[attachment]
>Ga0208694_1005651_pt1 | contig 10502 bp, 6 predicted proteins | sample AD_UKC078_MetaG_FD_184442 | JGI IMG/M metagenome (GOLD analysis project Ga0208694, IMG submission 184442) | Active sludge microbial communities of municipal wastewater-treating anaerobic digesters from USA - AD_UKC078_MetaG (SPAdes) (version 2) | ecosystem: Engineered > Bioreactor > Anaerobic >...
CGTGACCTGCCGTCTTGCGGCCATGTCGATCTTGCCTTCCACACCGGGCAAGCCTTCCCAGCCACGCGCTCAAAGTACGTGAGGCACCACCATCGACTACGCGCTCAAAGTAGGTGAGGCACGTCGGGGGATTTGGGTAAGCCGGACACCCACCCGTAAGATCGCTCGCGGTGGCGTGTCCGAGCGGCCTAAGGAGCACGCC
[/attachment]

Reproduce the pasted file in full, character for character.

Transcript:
>Ga0208694_1005651_pt1 | contig 10502 bp, 6 predicted proteins | sample AD_UKC078_MetaG_FD_184442 | JGI IMG/M metagenome (GOLD analysis project Ga0208694, IMG submission 184442) | Active sludge microbial communities of municipal wastewater-treating anaerobic digesters from USA - AD_UKC078_MetaG (SPAdes) (version 2) | ecosystem: Engineered > Bioreactor > Anaerobic >...
CGTGACCTGCCGTCTTGCGGCCATGTCGATCTTGCCTTCCACACCGGGCAAGCCTTCCCAGCCACGCGCTCAAAGTACGTGAGGCACCACCATCGACTACGCGCTCAAAGTAGGTGAGGCACGTCGGGGGATTTGGGTAAGCCGGACACCCACCCGTAAGATCGCTCGCGGTGGCGTGTCCGAGCGGCCTAAGGAGCACGCC